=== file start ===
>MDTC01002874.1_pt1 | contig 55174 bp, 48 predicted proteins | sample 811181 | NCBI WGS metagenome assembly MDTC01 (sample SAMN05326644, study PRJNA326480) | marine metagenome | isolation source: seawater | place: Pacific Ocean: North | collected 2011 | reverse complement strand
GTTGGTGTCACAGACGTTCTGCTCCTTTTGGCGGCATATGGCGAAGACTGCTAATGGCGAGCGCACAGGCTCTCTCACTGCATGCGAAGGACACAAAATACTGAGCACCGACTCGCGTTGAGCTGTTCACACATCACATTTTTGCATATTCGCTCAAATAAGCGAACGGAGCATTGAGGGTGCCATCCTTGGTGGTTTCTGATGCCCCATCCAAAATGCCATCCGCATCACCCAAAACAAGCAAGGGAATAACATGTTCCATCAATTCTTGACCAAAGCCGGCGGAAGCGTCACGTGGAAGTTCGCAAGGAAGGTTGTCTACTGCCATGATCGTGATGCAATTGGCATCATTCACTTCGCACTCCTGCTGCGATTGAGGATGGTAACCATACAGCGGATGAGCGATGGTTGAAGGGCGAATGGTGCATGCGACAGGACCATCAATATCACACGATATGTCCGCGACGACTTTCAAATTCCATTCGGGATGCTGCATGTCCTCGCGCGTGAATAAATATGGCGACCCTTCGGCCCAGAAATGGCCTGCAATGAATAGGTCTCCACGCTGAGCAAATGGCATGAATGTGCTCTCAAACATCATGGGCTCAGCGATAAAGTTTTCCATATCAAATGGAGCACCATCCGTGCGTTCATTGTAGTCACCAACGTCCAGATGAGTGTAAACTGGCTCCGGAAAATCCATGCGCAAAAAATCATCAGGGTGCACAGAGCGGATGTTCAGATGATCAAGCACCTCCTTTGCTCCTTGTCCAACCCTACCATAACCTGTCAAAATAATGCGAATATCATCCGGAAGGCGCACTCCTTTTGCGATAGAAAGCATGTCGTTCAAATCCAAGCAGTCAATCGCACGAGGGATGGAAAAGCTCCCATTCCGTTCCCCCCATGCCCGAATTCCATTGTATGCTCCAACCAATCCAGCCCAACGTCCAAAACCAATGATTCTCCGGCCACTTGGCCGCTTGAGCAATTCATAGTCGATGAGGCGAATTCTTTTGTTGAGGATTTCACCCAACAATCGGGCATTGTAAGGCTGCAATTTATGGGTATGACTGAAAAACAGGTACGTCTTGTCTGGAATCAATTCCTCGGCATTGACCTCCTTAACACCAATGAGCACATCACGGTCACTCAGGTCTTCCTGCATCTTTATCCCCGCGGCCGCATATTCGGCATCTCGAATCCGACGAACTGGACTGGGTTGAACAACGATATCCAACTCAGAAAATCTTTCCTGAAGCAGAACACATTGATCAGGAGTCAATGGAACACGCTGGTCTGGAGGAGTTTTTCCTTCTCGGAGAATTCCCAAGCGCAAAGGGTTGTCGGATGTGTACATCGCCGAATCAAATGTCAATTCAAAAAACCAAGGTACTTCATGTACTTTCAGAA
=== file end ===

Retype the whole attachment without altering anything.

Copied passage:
>MDTC01002874.1_pt1 | contig 55174 bp, 48 predicted proteins | sample 811181 | NCBI WGS metagenome assembly MDTC01 (sample SAMN05326644, study PRJNA326480) | marine metagenome | isolation source: seawater | place: Pacific Ocean: North | collected 2011 | reverse complement strand
GTTGGTGTCACAGACGTTCTGCTCCTTTTGGCGGCATATGGCGAAGACTGCTAATGGCGAGCGCACAGGCTCTCTCACTGCATGCGAAGGACACAAAATACTGAGCACCGACTCGCGTTGAGCTGTTCACACATCACATTTTTGCATATTCGCTCAAATAAGCGAACGGAGCATTGAGGGTGCCATCCTTGGTGGTTTCTGATGCCCCATCCAAAATGCCATCCGCATCACCCAAAACAAGCAAGGGAATAACATGTTCCATCAATTCTTGACCAAAGCCGGCGGAAGCGTCACGTGGAAGTTCGCAAGGAAGGTTGTCTACTGCCATGATCGTGATGCAATTGGCATCATTCACTTCGCACTCCTGCTGCGATTGAGGATGGTAACCATACAGCGGATGAGCGATGGTTGAAGGGCGAATGGTGCATGCGACAGGACCATCAATATCACACGATATGTCCGCGACGACTTTCAAATTCCATTCGGGATGCTGCATGTCCTCGCGCGTGAATAAATATGGCGACCCTTCGGCCCAGAAATGGCCTGCAATGAATAGGTCTCCACGCTGAGCAAATGGCATGAATGTGCTCTCAAACATCATGGGCTCAGCGATAAAGTTTTCCATATCAAATGGAGCACCATCCGTGCGTTCATTGTAGTCACCAACGTCCAGATGAGTGTAAACTGGCTCCGGAAAATCCATGCGCAAAAAATCATCAGGGTGCACAGAGCGGATGTTCAGATGATCAAGCACCTCCTTTGCTCCTTGTCCAACCCTACCATAACCTGTCAAAATAATGCGAATATCATCCGGAAGGCGCACTCCTTTTGCGATAGAAAGCATGTCGTTCAAATCCAAGCAGTCAATCGCACGAGGGATGGAAAAGCTCCCATTCCGTTCCCCCCATGCCCGAATTCCATTGTATGCTCCAACCAATCCAGCCCAACGTCCAAAACCAATGATTCTCCGGCCACTTGGCCGCTTGAGCAATTCATAGTCGATGAGGCGAATTCTTTTGTTGAGGATTTCACCCAACAATCGGGCATTGTAAGGCTGCAATTTATGGGTATGACTGAAAAACAGGTACGTCTTGTCTGGAATCAATTCCTCGGCATTGACCTCCTTAACACCAATGAGCACATCACGGTCACTCAGGTCTTCCTGCATCTTTATCCCCGCGGCCGCATATTCGGCATCTCGAATCCGACGAACTGGACTGGGTTGAACAACGATATCCAACTCAGAAAATCTTTCCTGAAGCAGAACACATTGATCAGGAGTCAATGGAACACGCTGGTCTGGAGGAGTTTTTCCTTCTCGGAGAATTCCCAAGCGCAAAGGGTTGTCGGATGTGTACATCGCCGAATCAAATGTCAATTCAAAAAACCAAGGTACTTCATGTACTTTCAGAA